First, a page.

come off. The local staff union apparently refused to call a meeting of
members.

All of this raises the question of the relationship between the staff and
students, and I guess more broadly the students and workers in general now
that the bulk of the workforce is in the service sector and similary
perform work that is social, creative, interactive, "personal," or
whatever. For my part, I think that '68 is way dead, and the students
cannot be seen as just a "detonator" of other social sectors, notably the
factory workers, wage-workers, etc. Like other "social", community, etc,
struggles, the students are being looked to as a way out of the mess. Now
they are not just asserting *right* but moreover asserting the possibility
of (democratic, collective...) *control*, ie, over their existence and
their future, over social and material space.

Fourthly, because the state is geared to "crisis" there has already been a
visible increase in the level of repression and intimidation on the ground,
although the student movement has been faced with overt political
repression for several years. There is every likelihood that the level of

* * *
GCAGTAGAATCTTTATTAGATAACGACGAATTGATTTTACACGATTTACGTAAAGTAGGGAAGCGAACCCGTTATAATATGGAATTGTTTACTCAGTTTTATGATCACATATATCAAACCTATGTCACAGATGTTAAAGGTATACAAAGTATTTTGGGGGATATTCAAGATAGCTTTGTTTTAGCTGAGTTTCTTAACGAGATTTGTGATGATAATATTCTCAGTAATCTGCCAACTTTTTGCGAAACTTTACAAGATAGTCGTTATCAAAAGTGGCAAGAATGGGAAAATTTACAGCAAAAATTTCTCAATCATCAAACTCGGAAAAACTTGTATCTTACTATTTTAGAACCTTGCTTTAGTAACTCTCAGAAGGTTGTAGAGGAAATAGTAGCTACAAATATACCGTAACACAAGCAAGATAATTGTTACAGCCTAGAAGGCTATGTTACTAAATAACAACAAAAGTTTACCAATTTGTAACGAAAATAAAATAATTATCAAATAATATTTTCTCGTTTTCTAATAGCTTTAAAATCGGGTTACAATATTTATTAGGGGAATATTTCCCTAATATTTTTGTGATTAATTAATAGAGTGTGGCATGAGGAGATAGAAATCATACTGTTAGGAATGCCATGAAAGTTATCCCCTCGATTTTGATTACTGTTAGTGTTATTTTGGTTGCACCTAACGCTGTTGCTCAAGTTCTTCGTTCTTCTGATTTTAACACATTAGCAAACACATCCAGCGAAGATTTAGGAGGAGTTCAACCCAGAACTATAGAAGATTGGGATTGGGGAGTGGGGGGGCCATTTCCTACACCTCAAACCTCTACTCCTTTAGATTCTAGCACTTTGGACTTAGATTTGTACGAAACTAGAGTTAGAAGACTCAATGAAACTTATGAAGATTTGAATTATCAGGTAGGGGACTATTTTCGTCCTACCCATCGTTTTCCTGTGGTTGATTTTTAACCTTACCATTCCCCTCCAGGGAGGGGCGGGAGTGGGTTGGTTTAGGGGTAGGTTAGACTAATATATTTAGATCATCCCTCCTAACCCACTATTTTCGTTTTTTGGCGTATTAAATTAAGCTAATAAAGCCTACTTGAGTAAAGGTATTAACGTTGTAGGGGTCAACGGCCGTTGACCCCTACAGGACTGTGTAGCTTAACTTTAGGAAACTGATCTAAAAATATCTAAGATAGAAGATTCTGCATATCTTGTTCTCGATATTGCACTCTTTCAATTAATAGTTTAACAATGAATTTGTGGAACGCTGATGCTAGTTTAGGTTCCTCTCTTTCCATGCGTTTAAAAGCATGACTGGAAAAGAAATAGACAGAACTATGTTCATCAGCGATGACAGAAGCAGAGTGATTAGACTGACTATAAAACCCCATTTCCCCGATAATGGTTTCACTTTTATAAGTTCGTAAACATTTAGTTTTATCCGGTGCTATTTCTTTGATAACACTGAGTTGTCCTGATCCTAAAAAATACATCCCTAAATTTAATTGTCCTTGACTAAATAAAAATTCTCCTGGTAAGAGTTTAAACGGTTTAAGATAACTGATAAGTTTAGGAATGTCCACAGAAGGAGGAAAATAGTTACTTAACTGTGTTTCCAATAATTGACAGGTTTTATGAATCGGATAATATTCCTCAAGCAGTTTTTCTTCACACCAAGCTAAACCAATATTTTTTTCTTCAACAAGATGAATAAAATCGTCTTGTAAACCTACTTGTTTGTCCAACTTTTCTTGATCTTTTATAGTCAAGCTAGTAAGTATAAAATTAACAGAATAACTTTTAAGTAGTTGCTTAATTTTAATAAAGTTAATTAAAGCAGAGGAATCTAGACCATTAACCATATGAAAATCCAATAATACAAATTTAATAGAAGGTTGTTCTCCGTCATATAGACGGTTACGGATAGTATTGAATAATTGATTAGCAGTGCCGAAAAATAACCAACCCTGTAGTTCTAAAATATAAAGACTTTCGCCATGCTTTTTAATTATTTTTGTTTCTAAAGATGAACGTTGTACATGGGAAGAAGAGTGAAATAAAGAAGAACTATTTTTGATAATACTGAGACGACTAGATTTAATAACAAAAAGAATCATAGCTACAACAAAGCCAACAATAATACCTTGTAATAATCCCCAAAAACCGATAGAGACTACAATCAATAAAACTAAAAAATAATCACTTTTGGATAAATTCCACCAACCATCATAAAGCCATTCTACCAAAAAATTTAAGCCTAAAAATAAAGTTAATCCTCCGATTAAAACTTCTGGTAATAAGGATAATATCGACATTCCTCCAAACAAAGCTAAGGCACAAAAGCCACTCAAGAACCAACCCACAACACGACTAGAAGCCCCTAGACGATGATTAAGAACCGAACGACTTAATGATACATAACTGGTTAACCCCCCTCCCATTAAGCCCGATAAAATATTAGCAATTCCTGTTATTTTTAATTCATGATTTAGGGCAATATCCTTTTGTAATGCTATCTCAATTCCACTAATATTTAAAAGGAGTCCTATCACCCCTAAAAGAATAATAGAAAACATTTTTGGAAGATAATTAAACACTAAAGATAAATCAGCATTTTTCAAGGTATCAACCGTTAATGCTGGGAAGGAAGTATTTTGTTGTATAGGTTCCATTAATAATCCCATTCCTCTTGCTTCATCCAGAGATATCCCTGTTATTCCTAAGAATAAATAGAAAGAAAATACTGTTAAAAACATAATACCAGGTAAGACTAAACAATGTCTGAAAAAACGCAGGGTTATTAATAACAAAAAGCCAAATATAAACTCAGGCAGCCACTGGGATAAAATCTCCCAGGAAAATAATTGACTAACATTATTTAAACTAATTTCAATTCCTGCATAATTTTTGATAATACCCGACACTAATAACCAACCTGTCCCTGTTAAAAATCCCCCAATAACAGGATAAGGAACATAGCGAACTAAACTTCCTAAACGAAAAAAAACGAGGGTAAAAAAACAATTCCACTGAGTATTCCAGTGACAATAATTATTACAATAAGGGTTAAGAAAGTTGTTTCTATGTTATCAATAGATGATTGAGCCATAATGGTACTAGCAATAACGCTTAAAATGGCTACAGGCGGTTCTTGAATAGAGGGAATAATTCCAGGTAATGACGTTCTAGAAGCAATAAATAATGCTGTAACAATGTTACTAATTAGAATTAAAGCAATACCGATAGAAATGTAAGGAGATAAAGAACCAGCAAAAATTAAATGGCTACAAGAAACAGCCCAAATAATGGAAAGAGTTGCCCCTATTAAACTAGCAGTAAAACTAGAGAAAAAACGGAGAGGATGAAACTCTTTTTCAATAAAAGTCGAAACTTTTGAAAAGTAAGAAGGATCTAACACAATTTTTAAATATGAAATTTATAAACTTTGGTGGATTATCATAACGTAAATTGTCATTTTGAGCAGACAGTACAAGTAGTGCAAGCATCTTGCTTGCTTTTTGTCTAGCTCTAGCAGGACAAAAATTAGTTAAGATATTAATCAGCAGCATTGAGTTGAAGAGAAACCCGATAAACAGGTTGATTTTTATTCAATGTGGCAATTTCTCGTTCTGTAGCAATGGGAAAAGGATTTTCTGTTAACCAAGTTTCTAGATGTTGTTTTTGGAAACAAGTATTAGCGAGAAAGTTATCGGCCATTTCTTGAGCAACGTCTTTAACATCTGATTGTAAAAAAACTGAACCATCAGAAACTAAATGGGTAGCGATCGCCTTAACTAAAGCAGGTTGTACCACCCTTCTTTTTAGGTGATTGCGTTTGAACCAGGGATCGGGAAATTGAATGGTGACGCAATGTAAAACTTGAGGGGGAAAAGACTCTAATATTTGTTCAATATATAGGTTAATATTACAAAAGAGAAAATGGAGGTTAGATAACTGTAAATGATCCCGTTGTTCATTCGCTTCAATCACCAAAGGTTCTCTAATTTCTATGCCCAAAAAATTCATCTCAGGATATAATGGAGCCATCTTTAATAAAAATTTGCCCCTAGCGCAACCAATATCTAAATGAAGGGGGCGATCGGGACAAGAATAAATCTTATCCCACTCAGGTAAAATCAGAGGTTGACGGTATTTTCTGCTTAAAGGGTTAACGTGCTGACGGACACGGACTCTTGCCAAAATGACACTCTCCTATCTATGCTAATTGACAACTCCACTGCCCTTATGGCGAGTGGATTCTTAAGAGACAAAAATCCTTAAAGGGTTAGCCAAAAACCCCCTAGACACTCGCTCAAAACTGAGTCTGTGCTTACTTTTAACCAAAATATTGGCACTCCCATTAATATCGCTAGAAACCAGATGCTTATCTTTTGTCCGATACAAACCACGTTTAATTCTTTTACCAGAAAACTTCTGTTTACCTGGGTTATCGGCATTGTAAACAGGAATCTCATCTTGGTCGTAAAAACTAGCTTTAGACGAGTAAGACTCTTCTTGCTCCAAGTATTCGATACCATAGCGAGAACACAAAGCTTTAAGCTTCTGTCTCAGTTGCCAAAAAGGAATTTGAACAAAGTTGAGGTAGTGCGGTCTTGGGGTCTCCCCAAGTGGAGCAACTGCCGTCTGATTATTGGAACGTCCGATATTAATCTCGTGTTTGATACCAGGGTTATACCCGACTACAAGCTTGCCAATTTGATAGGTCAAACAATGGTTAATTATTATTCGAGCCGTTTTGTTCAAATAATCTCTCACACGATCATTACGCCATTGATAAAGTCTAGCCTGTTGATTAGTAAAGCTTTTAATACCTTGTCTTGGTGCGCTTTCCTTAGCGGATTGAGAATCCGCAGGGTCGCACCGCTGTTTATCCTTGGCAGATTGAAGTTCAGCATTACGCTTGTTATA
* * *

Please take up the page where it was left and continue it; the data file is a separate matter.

repression will remain or get higher. This is true of the state police,
including the regular presence of paramilitary forces in relation to the
student movement (and the young working class in general), but on campus
the increase in the level of campus cops and their greater presence (and
probably enthusiasm). Fortunately the networks of student activists seem to
be pretty well aware of the question of repression and the need for
security. However, it would be reasonably safe to assume that numerous
teams of well-paid (white, emotionally-retarded, homophobic...) members of
Victoria's finest are buried away (in their well-appointed offices)
figuring out how to "neutralize", "pacify," "surgically remove," etc the
irritation in the student movement right now. Perhaps they know about all
of this before you do!

Well, that no doubt is more than enough for now. I can just imagine the
criticisms that'll come down upon me for these suggestions. Oh well, that
is the nature of learning I guess.

Regards,

Bruce Lindsay.